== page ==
The Dominican Republic and Haiti are home to three-quarters of the estimated 230,000 people living with HIV in the Caribbean. High HIV prevalence and an increasing burden of HIV infection among women in these countries highlight the need to understand factors affecting women's HIV knowledge and related behaviors. Research in other developing countries indicates that in addition to physiological factors related to biological sex, gender , the socially-constructed roles and expectations ascribed to men and women, affects women's risk for HIV. Gender works at multiple levels, from the individual woman to the broader social context, to structure women's opportunities, experiences, and choices. No known quantitative study to date has examined these multiple levels of context for women and HIV in the Dominican Republic and Haiti.
This dissertation utilized nationally representative data from the 2002 and 2005 Demographic and Health Surveys to examine how individual, relationship, and community characteristics are associated with HIV prevention knowledge, health services use, and condom use. The dissertation used data from a sample of sexually active women of reproductive age in each country, as well as information on the communities in which these women live (DR: N=16,986 women in 1,278 communities; Haiti: N=7,255 women in 339 communities). Multiple logistic regression models, estimated separately for each outcome, assessed the individual and relationship characteristics associated with women's knowledge and behaviors. In addition, multilevel modeling techniques were employed, capitalizing on the nested data structure to evaluate the association of key community characteristics with women's HIV-related outcomes.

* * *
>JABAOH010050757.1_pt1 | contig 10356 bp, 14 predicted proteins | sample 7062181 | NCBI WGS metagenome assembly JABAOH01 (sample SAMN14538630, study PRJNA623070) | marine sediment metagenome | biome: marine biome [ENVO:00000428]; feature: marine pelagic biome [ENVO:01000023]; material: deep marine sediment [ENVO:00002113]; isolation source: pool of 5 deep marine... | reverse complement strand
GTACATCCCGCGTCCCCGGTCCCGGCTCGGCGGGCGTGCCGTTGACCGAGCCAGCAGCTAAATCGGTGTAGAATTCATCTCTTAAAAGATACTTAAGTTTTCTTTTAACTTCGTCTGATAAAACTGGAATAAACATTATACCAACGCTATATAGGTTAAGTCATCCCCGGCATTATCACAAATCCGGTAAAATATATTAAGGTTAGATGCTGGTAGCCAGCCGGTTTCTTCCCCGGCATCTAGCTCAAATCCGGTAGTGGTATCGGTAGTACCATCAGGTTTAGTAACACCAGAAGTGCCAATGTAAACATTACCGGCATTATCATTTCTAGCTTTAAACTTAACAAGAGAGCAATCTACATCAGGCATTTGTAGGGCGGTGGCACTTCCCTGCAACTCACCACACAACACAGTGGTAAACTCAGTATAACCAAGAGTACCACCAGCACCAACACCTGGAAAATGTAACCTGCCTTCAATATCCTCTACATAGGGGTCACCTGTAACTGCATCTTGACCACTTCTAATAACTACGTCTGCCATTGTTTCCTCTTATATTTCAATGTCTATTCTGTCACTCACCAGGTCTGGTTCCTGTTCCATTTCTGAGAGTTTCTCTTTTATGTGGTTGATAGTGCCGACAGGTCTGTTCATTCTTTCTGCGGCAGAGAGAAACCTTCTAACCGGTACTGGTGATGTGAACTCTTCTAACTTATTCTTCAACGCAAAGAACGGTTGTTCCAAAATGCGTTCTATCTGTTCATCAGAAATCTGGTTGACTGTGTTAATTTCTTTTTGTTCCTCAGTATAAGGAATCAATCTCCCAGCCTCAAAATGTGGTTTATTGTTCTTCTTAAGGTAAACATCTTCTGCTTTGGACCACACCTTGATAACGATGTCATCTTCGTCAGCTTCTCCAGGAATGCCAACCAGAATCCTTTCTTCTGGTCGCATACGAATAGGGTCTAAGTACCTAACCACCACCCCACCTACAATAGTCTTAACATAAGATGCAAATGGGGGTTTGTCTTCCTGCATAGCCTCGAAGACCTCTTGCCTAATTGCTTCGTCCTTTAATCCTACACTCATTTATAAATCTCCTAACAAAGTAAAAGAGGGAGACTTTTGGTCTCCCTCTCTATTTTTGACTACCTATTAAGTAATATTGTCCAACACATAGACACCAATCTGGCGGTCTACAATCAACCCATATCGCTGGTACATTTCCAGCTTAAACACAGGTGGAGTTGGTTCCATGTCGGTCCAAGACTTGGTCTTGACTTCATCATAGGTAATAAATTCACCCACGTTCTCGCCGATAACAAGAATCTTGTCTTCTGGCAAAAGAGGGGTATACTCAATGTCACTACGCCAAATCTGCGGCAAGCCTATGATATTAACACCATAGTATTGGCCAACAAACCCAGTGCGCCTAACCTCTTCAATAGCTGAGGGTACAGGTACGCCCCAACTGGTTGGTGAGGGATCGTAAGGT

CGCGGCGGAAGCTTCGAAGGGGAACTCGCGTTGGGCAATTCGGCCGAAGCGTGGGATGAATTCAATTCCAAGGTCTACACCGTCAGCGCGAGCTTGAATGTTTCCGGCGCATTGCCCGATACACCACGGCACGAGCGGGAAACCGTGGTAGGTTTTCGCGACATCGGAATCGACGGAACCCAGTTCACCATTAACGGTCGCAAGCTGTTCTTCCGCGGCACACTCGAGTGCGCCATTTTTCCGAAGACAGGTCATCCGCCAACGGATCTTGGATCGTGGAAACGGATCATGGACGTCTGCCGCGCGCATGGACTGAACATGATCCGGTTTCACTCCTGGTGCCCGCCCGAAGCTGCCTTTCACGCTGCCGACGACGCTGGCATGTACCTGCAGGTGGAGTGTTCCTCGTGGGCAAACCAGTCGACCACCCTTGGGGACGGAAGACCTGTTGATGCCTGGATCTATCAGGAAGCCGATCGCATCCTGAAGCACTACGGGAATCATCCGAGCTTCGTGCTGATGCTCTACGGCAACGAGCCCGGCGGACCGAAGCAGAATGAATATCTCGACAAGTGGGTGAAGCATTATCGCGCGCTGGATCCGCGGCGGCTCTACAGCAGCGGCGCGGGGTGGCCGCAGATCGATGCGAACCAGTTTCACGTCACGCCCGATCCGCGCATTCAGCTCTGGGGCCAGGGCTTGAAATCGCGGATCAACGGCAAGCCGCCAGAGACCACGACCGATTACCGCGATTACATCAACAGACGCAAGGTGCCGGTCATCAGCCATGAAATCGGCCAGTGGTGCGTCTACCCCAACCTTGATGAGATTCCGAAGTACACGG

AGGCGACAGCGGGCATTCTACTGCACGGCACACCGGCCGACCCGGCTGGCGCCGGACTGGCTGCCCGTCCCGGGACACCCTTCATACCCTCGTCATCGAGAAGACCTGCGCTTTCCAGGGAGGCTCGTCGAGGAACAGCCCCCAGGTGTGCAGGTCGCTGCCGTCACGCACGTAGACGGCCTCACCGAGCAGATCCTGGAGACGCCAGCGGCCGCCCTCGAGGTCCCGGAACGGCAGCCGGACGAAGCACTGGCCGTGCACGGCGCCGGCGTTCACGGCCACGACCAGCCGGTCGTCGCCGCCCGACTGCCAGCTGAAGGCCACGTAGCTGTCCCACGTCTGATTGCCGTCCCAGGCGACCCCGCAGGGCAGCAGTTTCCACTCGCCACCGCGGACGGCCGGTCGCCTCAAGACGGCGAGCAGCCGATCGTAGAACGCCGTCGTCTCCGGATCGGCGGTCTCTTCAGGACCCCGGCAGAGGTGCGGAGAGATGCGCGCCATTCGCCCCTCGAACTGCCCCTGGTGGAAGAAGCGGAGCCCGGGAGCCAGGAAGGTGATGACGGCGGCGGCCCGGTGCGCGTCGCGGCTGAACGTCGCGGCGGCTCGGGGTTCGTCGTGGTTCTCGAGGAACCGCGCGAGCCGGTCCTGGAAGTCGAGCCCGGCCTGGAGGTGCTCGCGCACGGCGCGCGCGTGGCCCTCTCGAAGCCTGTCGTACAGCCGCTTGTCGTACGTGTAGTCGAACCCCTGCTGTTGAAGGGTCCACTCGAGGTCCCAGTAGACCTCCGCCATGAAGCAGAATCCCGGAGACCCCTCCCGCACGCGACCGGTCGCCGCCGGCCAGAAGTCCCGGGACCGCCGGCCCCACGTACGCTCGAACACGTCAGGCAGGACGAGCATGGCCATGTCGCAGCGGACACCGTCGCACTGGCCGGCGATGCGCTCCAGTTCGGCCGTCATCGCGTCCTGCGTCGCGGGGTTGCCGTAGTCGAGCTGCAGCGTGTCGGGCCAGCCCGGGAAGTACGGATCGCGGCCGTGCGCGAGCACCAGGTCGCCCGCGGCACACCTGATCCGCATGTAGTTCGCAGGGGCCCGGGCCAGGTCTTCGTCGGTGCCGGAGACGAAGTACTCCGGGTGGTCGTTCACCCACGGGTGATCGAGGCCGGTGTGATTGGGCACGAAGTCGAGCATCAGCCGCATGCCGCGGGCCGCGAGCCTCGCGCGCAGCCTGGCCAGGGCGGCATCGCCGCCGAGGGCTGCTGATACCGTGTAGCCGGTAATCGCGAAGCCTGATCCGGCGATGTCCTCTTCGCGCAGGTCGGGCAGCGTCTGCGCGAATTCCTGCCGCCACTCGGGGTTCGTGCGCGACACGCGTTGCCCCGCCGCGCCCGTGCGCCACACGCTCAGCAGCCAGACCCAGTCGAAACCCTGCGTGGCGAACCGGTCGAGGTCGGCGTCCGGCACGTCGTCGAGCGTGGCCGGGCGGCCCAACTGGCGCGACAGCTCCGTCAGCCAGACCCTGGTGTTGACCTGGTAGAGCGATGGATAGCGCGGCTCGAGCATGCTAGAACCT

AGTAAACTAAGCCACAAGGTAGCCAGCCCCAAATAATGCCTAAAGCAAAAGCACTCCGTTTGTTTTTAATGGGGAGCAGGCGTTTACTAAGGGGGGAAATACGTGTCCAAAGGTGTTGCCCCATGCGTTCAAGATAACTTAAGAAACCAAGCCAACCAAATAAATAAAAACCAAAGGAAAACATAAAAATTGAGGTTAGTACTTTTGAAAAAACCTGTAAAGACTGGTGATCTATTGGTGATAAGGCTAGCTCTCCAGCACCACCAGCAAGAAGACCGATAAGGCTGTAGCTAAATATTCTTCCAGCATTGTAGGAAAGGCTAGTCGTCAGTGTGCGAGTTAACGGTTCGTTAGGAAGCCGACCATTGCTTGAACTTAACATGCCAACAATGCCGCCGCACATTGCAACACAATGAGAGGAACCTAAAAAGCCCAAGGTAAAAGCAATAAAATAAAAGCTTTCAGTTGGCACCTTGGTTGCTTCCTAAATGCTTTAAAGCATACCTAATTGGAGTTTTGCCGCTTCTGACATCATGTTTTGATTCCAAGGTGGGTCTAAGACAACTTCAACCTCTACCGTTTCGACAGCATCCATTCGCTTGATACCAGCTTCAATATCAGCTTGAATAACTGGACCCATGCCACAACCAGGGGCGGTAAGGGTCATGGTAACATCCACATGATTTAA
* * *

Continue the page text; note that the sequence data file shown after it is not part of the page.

Individual-level results indicate women's HIV knowledge, health services use, and condom use vary by relationship type, age, and socioeconomic status in both countries. Characteristics of women's partners, such as educational attainment and educational and age homogamy, are significantly associated with the outcomes in both countries. Multilevel results indicate community social, economic, and attitudinal characteristics are associated with women's HIV-related outcomes; however, which community characteristics matter varies by outcome and by country. Results highlight the role of social context for women and HIV, uncovering new areas for future research into HIV knowledge and behaviors among women.
|Advisor:||Bourque, Linda B.|
|School:||University of California, Los Angeles|
|School Location:||United States -- California|
|Source:||DAI-B 70/01, Dissertation Abstracts International|
|Subjects:||Public health, Health education|
|Keywords:||Behavior, Caribbean, Gender, HIV/AIDS, Multilevel/hierachical models, Women|
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